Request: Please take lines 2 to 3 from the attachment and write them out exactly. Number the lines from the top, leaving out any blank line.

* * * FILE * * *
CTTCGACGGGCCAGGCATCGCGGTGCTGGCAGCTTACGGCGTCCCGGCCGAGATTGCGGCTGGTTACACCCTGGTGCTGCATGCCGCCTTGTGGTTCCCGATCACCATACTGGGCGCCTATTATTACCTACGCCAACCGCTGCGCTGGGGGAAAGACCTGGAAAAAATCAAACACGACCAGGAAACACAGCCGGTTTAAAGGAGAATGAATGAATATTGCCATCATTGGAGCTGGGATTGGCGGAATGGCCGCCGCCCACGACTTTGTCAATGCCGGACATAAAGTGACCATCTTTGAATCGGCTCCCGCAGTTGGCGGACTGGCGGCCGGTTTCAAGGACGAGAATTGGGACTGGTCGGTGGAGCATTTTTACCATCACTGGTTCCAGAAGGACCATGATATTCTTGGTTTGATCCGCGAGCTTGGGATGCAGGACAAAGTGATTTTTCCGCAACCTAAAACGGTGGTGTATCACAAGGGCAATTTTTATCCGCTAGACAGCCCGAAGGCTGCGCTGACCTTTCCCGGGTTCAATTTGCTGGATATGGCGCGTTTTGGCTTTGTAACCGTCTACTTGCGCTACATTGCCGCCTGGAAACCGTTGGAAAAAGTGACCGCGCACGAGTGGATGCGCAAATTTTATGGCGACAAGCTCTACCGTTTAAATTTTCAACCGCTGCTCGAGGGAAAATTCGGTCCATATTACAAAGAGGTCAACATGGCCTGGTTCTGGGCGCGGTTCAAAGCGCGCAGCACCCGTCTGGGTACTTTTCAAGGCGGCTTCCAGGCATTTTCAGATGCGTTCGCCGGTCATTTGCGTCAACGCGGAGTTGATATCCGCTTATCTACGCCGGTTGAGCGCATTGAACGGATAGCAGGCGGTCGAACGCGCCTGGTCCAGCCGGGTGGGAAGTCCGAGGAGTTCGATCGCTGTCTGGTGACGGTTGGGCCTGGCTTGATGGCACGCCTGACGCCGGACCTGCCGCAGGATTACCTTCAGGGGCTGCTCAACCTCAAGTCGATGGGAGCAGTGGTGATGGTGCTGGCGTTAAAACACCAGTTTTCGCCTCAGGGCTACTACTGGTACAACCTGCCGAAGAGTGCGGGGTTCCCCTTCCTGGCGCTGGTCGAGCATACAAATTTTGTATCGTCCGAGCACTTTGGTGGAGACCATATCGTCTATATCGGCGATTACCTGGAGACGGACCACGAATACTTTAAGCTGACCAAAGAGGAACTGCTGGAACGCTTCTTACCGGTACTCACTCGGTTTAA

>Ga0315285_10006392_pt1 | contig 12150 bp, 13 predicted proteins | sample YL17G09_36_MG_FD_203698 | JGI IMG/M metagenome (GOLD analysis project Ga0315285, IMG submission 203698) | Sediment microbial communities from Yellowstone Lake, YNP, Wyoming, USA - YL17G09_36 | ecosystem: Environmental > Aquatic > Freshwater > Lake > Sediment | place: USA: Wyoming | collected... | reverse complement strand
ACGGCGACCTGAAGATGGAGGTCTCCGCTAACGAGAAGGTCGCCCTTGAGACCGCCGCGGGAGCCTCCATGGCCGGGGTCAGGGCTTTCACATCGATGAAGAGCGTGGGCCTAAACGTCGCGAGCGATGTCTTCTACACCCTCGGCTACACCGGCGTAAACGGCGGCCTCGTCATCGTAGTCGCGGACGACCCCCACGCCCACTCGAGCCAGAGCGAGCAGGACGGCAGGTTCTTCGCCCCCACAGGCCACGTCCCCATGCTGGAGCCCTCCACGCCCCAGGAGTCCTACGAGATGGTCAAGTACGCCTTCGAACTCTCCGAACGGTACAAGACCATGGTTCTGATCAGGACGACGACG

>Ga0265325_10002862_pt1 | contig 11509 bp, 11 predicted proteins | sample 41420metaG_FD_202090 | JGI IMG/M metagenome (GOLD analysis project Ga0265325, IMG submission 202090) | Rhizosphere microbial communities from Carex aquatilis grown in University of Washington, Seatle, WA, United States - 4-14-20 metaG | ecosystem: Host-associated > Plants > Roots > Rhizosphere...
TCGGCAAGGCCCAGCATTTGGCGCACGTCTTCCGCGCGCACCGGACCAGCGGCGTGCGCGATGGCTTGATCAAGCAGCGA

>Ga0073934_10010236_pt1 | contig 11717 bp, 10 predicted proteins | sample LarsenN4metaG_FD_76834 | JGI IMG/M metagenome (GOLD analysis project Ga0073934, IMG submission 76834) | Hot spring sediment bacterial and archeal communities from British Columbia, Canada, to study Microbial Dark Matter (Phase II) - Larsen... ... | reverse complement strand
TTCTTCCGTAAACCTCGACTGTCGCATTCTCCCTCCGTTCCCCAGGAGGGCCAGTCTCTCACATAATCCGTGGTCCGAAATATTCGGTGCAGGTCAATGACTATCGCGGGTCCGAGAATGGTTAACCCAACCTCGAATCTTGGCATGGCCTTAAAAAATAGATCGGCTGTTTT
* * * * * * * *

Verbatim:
>Ga0315285_10006392_pt1 | contig 12150 bp, 13 predicted proteins | sample YL17G09_36_MG_FD_203698 | JGI IMG/M metagenome (GOLD analysis project Ga0315285, IMG submission 203698) | Sediment microbial communities from Yellowstone Lake, YNP, Wyoming, USA - YL17G09_36 | ecosystem: Environmental > Aquatic > Freshwater > Lake > Sediment | place: USA: Wyoming | collected... | reverse complement strand
ACGGCGACCTGAAGATGGAGGTCTCCGCTAACGAGAAGGTCGCCCTTGAGACCGCCGCGGGAGCCTCCATGGCCGGGGTCAGGGCTTTCACATCGATGAAGAGCGTGGGCCTAAACGTCGCGAGCGATGTCTTCTACACCCTCGGCTACACCGGCGTAAACGGCGGCCTCGTCATCGTAGTCGCGGACGACCCCCACGCCCACTCGAGCCAGAGCGAGCAGGACGGCAGGTTCTTCGCCCCCACAGGCCACGTCCCCATGCTGGAGCCCTCCACGCCCCAGGAGTCCTACGAGATGGTCAAGTACGCCTTCGAACTCTCCGAACGGTACAAGACCATGGTTCTGATCAGGACGACGACG